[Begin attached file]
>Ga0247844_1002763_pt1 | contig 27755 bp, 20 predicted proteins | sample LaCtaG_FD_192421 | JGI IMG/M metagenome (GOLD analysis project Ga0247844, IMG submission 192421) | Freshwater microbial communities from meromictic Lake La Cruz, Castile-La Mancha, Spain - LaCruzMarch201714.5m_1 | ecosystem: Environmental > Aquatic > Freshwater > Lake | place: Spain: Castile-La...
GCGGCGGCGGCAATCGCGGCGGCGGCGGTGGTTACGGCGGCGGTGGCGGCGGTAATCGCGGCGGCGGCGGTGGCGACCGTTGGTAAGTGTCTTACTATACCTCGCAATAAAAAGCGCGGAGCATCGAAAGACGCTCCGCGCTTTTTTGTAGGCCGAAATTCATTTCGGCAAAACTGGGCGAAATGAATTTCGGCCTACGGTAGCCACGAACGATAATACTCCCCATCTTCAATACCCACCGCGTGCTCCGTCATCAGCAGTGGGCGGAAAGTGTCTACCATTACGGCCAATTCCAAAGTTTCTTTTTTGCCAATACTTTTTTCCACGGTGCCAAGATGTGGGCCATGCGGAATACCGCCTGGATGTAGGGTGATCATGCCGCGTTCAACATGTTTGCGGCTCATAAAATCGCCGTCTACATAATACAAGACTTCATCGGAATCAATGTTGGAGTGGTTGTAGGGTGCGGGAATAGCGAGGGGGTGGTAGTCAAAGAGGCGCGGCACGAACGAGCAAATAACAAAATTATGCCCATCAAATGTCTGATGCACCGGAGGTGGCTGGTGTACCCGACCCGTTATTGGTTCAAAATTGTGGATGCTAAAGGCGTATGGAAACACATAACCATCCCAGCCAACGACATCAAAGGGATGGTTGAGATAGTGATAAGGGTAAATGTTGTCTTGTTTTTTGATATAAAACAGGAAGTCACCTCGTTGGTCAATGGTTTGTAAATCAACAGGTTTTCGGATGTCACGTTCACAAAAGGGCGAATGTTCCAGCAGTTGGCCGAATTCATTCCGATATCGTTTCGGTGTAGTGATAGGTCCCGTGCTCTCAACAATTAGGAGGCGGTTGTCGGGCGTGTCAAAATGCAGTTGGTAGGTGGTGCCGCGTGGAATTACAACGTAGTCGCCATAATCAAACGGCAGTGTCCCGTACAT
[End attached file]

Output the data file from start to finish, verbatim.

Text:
>Ga0247844_1002763_pt1 | contig 27755 bp, 20 predicted proteins | sample LaCtaG_FD_192421 | JGI IMG/M metagenome (GOLD analysis project Ga0247844, IMG submission 192421) | Freshwater microbial communities from meromictic Lake La Cruz, Castile-La Mancha, Spain - LaCruzMarch201714.5m_1 | ecosystem: Environmental > Aquatic > Freshwater > Lake | place: Spain: Castile-La...
GCGGCGGCGGCAATCGCGGCGGCGGCGGTGGTTACGGCGGCGGTGGCGGCGGTAATCGCGGCGGCGGCGGTGGCGACCGTTGGTAAGTGTCTTACTATACCTCGCAATAAAAAGCGCGGAGCATCGAAAGACGCTCCGCGCTTTTTTGTAGGCCGAAATTCATTTCGGCAAAACTGGGCGAAATGAATTTCGGCCTACGGTAGCCACGAACGATAATACTCCCCATCTTCAATACCCACCGCGTGCTCCGTCATCAGCAGTGGGCGGAAAGTGTCTACCATTACGGCCAATTCCAAAGTTTCTTTTTTGCCAATACTTTTTTCCACGGTGCCAAGATGTGGGCCATGCGGAATACCGCCTGGATGTAGGGTGATCATGCCGCGTTCAACATGTTTGCGGCTCATAAAATCGCCGTCTACATAATACAAGACTTCATCGGAATCAATGTTGGAGTGGTTGTAGGGTGCGGGAATAGCGAGGGGGTGGTAGTCAAAGAGGCGCGGCACGAACGAGCAAATAACAAAATTATGCCCATCAAATGTCTGATGCACCGGAGGTGGCTGGTGTACCCGACCCGTTATTGGTTCAAAATTGTGGATGCTAAAGGCGTATGGAAACACATAACCATCCCAGCCAACGACATCAAAGGGATGGTTGAGATAGTGATAAGGGTAAATGTTGTCTTGTTTTTTGATATAAAACAGGAAGTCACCTCGTTGGTCAATGGTTTGTAAATCAACAGGTTTTCGGATGTCACGTTCACAAAAGGGCGAATGTTCCAGCAGTTGGCCGAATTCATTCCGATATCGTTTCGGTGTAGTGATAGGTCCCGTGCTCTCAACAATTAGGAGGCGGTTGTCGGGCGTGTCAAAATGCAGTTGGTAGGTGGTGCCGCGTGGAATTACAACGTAGTCGCCATAATCAAACGGCAGTGTCCCGTACAT